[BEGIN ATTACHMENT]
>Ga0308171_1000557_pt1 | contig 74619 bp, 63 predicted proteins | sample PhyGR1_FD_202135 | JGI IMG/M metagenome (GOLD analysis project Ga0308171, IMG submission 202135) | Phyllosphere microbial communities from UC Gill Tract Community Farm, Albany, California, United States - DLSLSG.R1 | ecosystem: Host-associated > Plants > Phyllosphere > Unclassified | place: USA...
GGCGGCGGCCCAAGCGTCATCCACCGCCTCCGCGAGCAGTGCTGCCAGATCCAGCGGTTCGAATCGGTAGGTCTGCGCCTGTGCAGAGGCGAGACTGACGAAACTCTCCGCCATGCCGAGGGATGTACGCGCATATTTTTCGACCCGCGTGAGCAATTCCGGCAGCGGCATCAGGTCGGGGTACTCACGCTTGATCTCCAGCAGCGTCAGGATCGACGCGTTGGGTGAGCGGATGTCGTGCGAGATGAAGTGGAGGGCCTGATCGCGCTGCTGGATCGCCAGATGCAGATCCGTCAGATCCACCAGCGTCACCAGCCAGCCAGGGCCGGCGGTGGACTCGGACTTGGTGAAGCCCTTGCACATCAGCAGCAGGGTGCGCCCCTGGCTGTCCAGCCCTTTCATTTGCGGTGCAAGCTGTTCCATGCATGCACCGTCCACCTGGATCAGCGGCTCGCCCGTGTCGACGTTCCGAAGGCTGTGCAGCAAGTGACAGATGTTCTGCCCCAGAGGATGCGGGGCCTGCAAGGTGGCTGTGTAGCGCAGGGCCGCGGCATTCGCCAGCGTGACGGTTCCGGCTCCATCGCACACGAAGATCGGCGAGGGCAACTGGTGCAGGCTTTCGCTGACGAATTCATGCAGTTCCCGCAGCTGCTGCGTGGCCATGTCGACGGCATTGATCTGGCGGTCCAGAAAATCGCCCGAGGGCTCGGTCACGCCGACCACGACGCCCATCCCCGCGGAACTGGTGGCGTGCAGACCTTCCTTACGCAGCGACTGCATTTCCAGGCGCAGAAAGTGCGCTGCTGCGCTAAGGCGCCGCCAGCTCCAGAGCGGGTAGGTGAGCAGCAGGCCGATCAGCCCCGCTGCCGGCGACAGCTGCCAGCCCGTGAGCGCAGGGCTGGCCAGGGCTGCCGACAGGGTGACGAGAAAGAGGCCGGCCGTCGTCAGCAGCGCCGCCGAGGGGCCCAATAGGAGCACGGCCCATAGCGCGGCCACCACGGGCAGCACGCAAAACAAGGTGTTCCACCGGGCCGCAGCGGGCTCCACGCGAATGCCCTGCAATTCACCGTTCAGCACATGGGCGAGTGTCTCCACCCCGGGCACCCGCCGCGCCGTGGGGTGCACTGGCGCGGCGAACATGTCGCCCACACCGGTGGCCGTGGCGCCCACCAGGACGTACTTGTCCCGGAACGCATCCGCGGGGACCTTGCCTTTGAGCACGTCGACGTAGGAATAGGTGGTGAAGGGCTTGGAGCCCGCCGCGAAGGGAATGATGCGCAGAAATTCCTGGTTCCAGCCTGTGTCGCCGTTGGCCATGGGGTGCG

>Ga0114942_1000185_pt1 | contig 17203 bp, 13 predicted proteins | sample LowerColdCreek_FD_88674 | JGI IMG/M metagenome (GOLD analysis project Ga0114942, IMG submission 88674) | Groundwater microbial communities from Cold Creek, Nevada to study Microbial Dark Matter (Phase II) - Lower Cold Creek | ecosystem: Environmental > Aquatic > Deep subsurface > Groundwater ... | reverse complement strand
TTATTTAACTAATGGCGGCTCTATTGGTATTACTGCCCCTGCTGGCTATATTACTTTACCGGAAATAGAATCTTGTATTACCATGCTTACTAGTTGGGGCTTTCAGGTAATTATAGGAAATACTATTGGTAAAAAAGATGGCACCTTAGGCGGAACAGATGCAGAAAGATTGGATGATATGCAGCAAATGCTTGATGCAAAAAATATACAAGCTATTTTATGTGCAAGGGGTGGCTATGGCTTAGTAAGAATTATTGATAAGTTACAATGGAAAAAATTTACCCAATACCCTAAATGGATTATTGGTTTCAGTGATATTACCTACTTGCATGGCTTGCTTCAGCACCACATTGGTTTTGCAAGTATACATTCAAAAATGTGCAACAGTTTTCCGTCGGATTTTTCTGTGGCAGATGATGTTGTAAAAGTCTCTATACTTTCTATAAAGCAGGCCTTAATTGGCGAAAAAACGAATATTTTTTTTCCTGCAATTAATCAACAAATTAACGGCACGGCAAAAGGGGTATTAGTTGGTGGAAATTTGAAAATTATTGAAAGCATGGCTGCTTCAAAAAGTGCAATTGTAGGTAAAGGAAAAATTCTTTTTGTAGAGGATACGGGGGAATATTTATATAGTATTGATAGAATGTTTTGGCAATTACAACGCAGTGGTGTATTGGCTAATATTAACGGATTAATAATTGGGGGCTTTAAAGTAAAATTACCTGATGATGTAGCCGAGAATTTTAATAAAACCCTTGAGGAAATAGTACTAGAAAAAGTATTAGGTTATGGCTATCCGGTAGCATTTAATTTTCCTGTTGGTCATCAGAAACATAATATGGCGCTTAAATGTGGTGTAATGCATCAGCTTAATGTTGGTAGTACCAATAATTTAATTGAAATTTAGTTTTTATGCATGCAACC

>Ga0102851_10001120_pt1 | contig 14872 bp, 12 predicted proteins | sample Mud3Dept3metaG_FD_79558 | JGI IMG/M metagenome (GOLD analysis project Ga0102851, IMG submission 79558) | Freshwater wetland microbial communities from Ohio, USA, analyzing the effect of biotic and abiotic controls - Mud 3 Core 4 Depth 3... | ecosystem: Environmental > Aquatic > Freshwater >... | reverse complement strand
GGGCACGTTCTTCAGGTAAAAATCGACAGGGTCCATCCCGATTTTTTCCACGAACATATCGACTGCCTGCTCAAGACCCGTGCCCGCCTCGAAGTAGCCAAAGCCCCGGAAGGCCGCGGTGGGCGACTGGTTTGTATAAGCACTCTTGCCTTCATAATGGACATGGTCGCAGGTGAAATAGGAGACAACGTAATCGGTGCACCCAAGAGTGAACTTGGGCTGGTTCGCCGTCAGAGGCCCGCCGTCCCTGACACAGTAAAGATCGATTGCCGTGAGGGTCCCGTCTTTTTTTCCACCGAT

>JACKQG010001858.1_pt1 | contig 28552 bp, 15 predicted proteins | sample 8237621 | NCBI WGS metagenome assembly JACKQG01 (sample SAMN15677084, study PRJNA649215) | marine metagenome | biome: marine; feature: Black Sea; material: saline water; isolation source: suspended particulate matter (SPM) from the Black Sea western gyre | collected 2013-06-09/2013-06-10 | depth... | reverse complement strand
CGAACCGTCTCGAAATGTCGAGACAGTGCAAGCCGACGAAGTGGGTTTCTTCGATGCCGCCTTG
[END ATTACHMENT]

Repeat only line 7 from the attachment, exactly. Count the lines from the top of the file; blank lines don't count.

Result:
>JACKQG010001858.1_pt1 | contig 28552 bp, 15 predicted proteins | sample 8237621 | NCBI WGS metagenome assembly JACKQG01 (sample SAMN15677084, study PRJNA649215) | marine metagenome | biome: marine; feature: Black Sea; material: saline water; isolation source: suspended particulate matter (SPM) from the Black Sea western gyre | collected 2013-06-09/2013-06-10 | depth... | reverse complement strand